By DENNIS LARA-MEJIA
EAGLE ROCK — A portion of Colorado Boulevard echoed with the sounds of local musicians, singers, bands and their cheering fans on Saturday night. The 18th Annual Eagle Rock Music Festival featured some headliners, like Las Cafeteras, that are well known on the local music scene. But, the festival also included many lesser known and unknown newbies who were showcasing their music and art.
The students of Eagle Rock High School’s Latin Jazz Band played on the lot of Rantz Auto Center. Leslie Garcia, tenor saxophone player and sophomore at Eagle Rock High, beamed as she listed the instruments that comprise the school’s band: saxophones, trumpets, trombones, basses, congas, bongos and timbas.
Garcia has been playing the tenor sax for a year and a half. Saturday was the first time she performed for a music festival audience.
“I didn’t expect a crowd since we went on so early, but the crowd eventually came,” Garcia said. “I usually don’t think about the crowd—I think about the music—that way I don’t get really nervous.”
One of the booths that lined Colorado Boulevard last night belonged to a visual artist’s brand named Perpetual Fungus. It was the first time that Adriana Blancarte, a local artist who was selected to showcase her surreal photographs, had a booth all to herself.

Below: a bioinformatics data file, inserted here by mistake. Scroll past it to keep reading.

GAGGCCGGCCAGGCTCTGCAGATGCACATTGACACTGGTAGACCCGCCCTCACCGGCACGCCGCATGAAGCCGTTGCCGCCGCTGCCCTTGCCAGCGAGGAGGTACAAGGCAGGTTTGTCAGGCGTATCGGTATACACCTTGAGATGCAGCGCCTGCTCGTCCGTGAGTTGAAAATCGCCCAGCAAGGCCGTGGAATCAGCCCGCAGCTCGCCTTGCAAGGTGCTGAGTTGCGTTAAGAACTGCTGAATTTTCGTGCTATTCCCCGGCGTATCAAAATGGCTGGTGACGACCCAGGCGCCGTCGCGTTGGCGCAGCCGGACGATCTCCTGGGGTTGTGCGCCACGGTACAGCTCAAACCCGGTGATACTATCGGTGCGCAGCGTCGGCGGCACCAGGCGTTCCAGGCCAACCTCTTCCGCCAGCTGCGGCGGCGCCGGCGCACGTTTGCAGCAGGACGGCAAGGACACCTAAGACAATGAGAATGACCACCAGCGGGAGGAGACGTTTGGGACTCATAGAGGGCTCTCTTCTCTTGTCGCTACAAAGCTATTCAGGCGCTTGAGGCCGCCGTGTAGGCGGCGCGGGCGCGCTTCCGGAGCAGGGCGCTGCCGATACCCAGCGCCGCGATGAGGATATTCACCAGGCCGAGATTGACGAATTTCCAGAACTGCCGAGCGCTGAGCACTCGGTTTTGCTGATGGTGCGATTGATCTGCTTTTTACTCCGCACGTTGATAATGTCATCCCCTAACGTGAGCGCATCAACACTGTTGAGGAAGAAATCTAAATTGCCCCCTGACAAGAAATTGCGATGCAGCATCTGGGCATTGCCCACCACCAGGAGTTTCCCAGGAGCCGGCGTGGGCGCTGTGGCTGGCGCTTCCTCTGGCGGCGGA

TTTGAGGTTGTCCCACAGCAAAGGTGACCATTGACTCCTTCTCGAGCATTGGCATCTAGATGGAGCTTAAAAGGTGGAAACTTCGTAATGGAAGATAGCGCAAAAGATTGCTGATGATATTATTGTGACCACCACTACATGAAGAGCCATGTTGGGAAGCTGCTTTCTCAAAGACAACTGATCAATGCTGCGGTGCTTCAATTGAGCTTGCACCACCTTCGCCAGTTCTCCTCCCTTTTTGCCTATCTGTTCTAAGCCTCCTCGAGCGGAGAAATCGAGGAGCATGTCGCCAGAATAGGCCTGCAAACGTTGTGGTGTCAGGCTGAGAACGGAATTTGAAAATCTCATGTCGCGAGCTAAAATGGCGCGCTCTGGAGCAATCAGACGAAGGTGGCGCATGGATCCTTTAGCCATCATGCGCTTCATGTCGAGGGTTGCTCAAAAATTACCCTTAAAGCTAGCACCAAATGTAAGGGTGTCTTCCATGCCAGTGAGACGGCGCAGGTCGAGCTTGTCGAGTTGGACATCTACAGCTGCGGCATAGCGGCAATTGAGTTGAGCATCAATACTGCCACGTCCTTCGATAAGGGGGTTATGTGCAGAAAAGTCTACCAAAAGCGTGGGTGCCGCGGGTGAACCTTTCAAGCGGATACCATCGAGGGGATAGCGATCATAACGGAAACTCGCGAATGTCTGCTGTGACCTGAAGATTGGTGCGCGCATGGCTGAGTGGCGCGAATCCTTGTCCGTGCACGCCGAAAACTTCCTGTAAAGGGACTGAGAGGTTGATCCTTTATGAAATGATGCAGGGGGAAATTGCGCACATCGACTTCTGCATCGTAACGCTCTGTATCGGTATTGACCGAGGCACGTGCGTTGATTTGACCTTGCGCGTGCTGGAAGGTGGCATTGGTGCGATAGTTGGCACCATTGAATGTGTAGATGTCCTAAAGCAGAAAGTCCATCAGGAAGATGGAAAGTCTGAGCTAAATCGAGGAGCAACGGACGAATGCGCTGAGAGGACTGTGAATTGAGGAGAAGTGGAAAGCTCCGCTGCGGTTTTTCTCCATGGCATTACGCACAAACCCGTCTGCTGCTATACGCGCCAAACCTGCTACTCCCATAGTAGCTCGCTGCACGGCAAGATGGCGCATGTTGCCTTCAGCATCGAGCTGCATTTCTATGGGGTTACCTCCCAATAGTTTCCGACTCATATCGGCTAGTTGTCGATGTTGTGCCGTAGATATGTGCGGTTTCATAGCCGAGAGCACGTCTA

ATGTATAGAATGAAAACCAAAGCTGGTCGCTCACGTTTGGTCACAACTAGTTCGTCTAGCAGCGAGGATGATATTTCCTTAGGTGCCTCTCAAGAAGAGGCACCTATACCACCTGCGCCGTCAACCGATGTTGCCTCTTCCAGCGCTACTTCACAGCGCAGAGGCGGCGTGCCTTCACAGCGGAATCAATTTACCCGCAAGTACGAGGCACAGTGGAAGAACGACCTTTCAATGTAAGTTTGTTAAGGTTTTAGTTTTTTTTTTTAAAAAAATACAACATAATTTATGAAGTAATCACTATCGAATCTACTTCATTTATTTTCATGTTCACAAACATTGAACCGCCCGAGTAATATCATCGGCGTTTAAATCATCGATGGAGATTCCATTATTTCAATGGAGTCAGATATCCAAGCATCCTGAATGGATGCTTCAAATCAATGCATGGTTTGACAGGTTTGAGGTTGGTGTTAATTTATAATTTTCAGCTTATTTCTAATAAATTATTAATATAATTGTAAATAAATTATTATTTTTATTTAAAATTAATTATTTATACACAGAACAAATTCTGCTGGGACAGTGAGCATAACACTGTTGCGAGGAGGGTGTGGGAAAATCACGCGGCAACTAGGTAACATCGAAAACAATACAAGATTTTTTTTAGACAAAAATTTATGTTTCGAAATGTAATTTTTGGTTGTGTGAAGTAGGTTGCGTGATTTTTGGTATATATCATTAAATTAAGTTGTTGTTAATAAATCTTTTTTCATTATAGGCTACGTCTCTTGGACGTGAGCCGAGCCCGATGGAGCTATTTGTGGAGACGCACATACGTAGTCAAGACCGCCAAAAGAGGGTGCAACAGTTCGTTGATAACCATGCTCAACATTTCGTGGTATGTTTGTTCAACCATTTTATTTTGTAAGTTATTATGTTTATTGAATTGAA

“I take photos of miniature toys and put them in different scenes,” Blancarte said. Those scenes include holiday panoramas, animals ingesting other animals and scenes with “lots of glitter.”
The first time her eye and camera lens made contact with these miniature tigers, lions and bears was at a thrift store in Santa Barbara. Blancarte, originally from San Jose, California, started taking photos in 2009.
But what’s behind the peculiar name Perpetual Fungus?
“Fungus was the name of my bunny who died,” she said. Blancarte purchased the gray doe at Santee Alley—a bargain hunting corridor located in Los Angeles’ fashion district. Soon after Fungus died, Blancarte turned to photography.
Recently, she has started working on original mixed media illustrations. She pointed at an illustration hanging on the wall of her booth. The picture is full of clouds behind a flurry of rainbows and bubbles. At first glance, the clouds look like a repeated pattern of everyday cumulonimbus, but in reality they were smoke clouds from the recent La Tuna fire that burned nearby.
“I took that photo in Glendale on top of Adams Hill,” Blancarte said.
Garcia and Blancarte served as proof that the Eagle Rock Music Festival is true to its mission of nurturing up-and-coming local talent in Northeast L.A.
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